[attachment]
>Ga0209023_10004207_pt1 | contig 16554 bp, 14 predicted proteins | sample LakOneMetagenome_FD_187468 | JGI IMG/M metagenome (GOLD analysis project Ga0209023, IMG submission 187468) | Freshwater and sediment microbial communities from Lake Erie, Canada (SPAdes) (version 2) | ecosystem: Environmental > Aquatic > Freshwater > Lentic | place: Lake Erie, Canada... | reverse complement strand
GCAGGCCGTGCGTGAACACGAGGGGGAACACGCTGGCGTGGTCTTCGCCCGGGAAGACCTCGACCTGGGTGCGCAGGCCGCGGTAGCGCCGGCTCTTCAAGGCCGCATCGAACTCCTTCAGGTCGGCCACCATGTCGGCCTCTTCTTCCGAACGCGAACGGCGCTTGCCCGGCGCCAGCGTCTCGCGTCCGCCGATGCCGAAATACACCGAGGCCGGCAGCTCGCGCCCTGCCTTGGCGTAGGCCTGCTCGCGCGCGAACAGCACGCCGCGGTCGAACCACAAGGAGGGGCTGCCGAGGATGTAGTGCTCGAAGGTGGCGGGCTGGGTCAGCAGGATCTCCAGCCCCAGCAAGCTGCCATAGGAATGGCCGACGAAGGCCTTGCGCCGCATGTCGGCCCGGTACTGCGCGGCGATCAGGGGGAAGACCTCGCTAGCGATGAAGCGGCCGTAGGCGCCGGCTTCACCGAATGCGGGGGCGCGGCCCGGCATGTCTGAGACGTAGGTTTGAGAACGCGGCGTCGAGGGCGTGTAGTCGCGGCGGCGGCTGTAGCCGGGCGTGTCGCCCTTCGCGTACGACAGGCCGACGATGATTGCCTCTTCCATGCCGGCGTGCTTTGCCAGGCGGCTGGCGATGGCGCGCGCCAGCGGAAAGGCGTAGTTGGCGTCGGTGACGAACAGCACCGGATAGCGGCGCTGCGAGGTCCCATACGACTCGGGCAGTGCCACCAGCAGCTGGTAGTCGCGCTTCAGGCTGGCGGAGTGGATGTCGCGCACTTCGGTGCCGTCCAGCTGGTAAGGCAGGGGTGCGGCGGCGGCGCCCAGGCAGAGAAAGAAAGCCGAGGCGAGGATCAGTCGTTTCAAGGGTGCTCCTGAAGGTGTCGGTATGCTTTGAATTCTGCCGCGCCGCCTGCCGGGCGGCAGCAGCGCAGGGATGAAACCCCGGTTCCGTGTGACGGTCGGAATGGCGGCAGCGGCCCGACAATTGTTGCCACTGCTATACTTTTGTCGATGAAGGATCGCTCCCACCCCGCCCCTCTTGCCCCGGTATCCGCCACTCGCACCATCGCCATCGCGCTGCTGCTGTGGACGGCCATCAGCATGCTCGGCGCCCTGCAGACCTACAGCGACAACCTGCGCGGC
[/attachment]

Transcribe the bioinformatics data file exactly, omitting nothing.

>Ga0209023_10004207_pt1 | contig 16554 bp, 14 predicted proteins | sample LakOneMetagenome_FD_187468 | JGI IMG/M metagenome (GOLD analysis project Ga0209023, IMG submission 187468) | Freshwater and sediment microbial communities from Lake Erie, Canada (SPAdes) (version 2) | ecosystem: Environmental > Aquatic > Freshwater > Lentic | place: Lake Erie, Canada... | reverse complement strand
GCAGGCCGTGCGTGAACACGAGGGGGAACACGCTGGCGTGGTCTTCGCCCGGGAAGACCTCGACCTGGGTGCGCAGGCCGCGGTAGCGCCGGCTCTTCAAGGCCGCATCGAACTCCTTCAGGTCGGCCACCATGTCGGCCTCTTCTTCCGAACGCGAACGGCGCTTGCCCGGCGCCAGCGTCTCGCGTCCGCCGATGCCGAAATACACCGAGGCCGGCAGCTCGCGCCCTGCCTTGGCGTAGGCCTGCTCGCGCGCGAACAGCACGCCGCGGTCGAACCACAAGGAGGGGCTGCCGAGGATGTAGTGCTCGAAGGTGGCGGGCTGGGTCAGCAGGATCTCCAGCCCCAGCAAGCTGCCATAGGAATGGCCGACGAAGGCCTTGCGCCGCATGTCGGCCCGGTACTGCGCGGCGATCAGGGGGAAGACCTCGCTAGCGATGAAGCGGCCGTAGGCGCCGGCTTCACCGAATGCGGGGGCGCGGCCCGGCATGTCTGAGACGTAGGTTTGAGAACGCGGCGTCGAGGGCGTGTAGTCGCGGCGGCGGCTGTAGCCGGGCGTGTCGCCCTTCGCGTACGACAGGCCGACGATGATTGCCTCTTCCATGCCGGCGTGCTTTGCCAGGCGGCTGGCGATGGCGCGCGCCAGCGGAAAGGCGTAGTTGGCGTCGGTGACGAACAGCACCGGATAGCGGCGCTGCGAGGTCCCATACGACTCGGGCAGTGCCACCAGCAGCTGGTAGTCGCGCTTCAGGCTGGCGGAGTGGATGTCGCGCACTTCGGTGCCGTCCAGCTGGTAAGGCAGGGGTGCGGCGGCGGCGCCCAGGCAGAGAAAGAAAGCCGAGGCGAGGATCAGTCGTTTCAAGGGTGCTCCTGAAGGTGTCGGTATGCTTTGAATTCTGCCGCGCCGCCTGCCGGGCGGCAGCAGCGCAGGGATGAAACCCCGGTTCCGTGTGACGGTCGGAATGGCGGCAGCGGCCCGACAATTGTTGCCACTGCTATACTTTTGTCGATGAAGGATCGCTCCCACCCCGCCCCTCTTGCCCCGGTATCCGCCACTCGCACCATCGCCATCGCGCTGCTGCTGTGGACGGCCATCAGCATGCTCGGCGCCCTGCAGACCTACAGCGACAACCTGCGCGGC